Mania Grade: C
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- Audio Rating: B+
- Video Rating: C+
- Packaging Rating: B+
- Menus Rating: B
- Extras Rating: N/A
- Age Rating: 13 & Up
- Region: 1 - North America
- Released By: Bandai Entertainment
- MSRP: 24.95
- Running time: 100/100
- Aspect Ratio: 1.33:1
- Disc Resolution: 480i/p (mixed/unknown)
- Disc Encoding: MPEG-2
- Series: Ronin Warriors
Ronin Warriors Vol. #03
By Chris Beveridge
June 14, 2002
Release Date: June 04, 2002
Ronin Warriors Vol. #03
What They Say
© Bandai Entertainment
Ryo has succeeded in reviving the other Warriors, and now, they return to make their first assault on Talpa's castle! But reaching the source of the evil is not going to be an easy task, as they now must fight in Talpa's realm, and he has the home court advantage. Presented in unique DVD-10 format with complete, uncut Japanese language episodes of "Legendary Armor Samurai Troopers" on one side of the disc and complete, uncut English language episodes of "Ronin Warriors" on the other!The Review!
This installment of Samurai Troopers moves things forward a bit as the team is finally brought together again and the evil that is Arago is finally confronted as well.Audio:
For our primary viewing session, we listened to this disc in its original language of Japanese. Much like the previous volumes, the sound feels a bit low for this mix, but this is something we’ve noted on older shows in the past. There’s little in the way of directionality but everything across the forward soundstage sounds decent if a bit lower than I’d expect. Dialogue is nice and clear and we didn’t notice any distortions.Video:
Things shake out in a similar fashion here as well, with lots of darks and almost soft appearance. There’s some color banding going on, most noticeably in still scenes with flesh tones, but otherwise things are in general decent if murky. With some grain and some cross coloration added in to some oversaturated colors, particularly the red of the Wildfire armor, you've got a show that's showing its age a fair bit here. It's not horrible by any stretch and still looks a lot better than broadcast.Packaging:
Providing another reversible cover which gives the buyer the choice between logos, Bandai keeps both sets of fans happy. The only real difference on the front cover though. The back cover provides a summary of what to expect and some animation shots as well as the episode numbers and titles. The insert provides the same artwork on each side but with their respective logos and the episode titles, since the Ronin Warriors one used different names.Menu:
For both sides of the disc, the menus are pretty simple. You get episode selection right from the main page and the only difference with the Japanese side is that it has a selection for subtitles and the credits are several pages longer as they include the credits from the show itself.Extras:
(please note that content portions of a review may contain spoilers)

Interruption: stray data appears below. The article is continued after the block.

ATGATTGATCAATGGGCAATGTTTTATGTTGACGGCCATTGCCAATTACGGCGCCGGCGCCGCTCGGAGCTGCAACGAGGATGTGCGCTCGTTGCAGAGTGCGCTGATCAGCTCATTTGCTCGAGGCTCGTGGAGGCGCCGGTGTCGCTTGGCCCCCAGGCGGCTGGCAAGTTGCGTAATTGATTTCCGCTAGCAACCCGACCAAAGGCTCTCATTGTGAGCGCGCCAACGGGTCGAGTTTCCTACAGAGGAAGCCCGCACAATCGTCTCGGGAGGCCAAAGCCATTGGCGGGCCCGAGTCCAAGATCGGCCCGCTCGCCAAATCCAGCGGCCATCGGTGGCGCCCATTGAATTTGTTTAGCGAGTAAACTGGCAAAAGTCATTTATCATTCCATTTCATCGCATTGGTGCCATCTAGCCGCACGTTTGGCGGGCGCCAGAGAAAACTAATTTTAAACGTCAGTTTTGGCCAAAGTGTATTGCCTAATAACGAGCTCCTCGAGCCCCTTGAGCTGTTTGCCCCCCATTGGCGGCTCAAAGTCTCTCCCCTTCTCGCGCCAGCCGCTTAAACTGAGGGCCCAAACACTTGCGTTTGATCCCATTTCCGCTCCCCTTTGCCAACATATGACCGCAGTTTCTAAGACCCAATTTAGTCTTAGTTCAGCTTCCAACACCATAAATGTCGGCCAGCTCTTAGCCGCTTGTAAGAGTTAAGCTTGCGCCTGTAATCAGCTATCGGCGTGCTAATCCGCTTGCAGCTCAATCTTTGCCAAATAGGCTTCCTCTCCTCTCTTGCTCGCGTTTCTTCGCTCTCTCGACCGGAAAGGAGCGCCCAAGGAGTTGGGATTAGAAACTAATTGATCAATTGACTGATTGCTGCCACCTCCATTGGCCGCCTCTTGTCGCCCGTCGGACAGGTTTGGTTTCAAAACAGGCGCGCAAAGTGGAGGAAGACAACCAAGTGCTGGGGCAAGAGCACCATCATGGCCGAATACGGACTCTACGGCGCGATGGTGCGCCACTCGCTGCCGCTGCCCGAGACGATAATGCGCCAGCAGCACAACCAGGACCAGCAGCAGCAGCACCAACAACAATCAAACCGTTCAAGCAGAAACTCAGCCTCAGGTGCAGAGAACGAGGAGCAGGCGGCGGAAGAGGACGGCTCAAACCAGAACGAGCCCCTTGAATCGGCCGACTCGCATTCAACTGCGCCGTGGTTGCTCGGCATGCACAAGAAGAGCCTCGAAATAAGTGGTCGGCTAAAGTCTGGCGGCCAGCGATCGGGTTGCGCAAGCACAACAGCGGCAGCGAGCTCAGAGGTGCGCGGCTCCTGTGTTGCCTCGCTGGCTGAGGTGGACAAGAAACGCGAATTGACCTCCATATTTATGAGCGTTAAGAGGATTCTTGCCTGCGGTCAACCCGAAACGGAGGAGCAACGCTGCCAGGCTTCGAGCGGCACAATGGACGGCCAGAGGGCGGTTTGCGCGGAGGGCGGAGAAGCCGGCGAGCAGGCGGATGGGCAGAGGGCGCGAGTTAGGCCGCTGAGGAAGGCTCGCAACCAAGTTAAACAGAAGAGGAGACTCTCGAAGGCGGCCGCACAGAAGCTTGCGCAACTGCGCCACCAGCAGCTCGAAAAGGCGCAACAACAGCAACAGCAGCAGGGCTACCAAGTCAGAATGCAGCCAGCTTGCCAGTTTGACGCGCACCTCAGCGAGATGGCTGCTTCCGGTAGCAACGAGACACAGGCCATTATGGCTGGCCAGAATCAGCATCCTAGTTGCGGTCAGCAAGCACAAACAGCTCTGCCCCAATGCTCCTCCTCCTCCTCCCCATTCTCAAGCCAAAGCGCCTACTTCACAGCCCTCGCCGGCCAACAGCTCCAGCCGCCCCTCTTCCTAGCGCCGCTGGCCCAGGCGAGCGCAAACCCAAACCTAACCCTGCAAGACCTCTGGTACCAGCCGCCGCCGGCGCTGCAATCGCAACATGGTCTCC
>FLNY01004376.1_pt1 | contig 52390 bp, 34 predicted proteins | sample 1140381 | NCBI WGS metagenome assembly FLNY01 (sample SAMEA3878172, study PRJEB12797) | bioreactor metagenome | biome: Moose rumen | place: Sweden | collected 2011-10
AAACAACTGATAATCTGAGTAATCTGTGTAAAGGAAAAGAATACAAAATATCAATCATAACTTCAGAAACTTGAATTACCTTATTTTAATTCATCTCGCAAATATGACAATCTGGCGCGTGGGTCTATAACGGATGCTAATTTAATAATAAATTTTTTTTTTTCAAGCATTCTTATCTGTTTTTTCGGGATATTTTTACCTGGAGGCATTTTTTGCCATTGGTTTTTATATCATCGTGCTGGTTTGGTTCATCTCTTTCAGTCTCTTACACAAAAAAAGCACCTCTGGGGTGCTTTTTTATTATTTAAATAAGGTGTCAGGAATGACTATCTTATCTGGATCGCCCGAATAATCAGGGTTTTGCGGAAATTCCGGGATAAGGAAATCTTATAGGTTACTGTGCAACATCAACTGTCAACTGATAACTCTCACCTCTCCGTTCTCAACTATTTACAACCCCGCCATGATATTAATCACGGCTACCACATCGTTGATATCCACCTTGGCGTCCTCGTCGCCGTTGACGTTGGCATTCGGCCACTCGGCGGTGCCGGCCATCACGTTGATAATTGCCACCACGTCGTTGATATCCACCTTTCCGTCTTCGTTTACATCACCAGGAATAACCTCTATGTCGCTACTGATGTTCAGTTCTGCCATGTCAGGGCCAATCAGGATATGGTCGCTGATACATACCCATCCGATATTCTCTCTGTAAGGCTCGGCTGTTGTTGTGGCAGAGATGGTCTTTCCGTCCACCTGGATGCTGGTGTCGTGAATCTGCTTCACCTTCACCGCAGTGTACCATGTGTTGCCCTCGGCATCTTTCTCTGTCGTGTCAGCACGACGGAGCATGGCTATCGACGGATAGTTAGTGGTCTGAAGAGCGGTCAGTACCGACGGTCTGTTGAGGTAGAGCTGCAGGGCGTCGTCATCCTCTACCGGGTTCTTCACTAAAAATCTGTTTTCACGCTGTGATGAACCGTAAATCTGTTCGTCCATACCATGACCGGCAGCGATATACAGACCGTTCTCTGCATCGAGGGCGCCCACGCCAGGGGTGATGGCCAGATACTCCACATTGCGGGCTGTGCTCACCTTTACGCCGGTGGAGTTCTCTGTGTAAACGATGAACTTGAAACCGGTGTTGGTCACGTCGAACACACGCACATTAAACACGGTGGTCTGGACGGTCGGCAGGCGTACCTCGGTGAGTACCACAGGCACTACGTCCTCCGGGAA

With the team finally getting closer together, everyone gets focused on rescuing their final comrade, Toma. Unfortunately, Toma’s had himself a really interesting way of staying safe while in stasis, as his body has decided that circling the Earth in a low orbit is the best place to be. While good for him, it certainly makes things much more difficult for the other Troopers to rescue him before Arago deals with him.
So a good portion of time is spent in figuring this out, but not with any real results. While the debate is partially shelved for the moment, Ryo and Shu decide to head to Tokyo and with White Blaze and figure out how Arago intends to get to Toma and try and use that to their advantage. Of course, they don’t tell the others, but just head off on their own. So already we’ve got great team playing going on here.
It’s here that we learn that Arago’s master plan is to essentially lob nether world blobs into space to that will hit Toma in his sleep mode and ultimately destroy him. He’s pulled some of his netherworld beings into this plane to convert various objects, such as entire buildings, into these massive energy balls. So Shu and Ryo have the odd choice of trying to either take these down outright or to use them to try and hitch a ride of some kind.
There’s also a fairly decent segment of actual team building as the group heads into Tokyo later on and Naste actually starts becoming somewhat useful by gaining some powers through an odd source. There’s also a bit of camaraderie with Jun and his involvement in the group, but these are pretty minimal overall, with the main focus on the Samurai Troopers trying to deal with Arago’s controlled plane of space in Tokyo.
With the group almost all together, these episodes felt like there was some progress being made in the story as opposed to just getting everyone rescued and ready to do business. Hopefully with the next volume we’ll get some more forward motion in the plot.
Japanese Language,English Language,English Subtitles,Reversible Cover
Toshiba TW40X81 40" HDTV, Skyworth 1050P Progressive Scan codefree DVD player, Sony STR-DE835 DD/DTS receiver, Monster component cable and Sony speakers.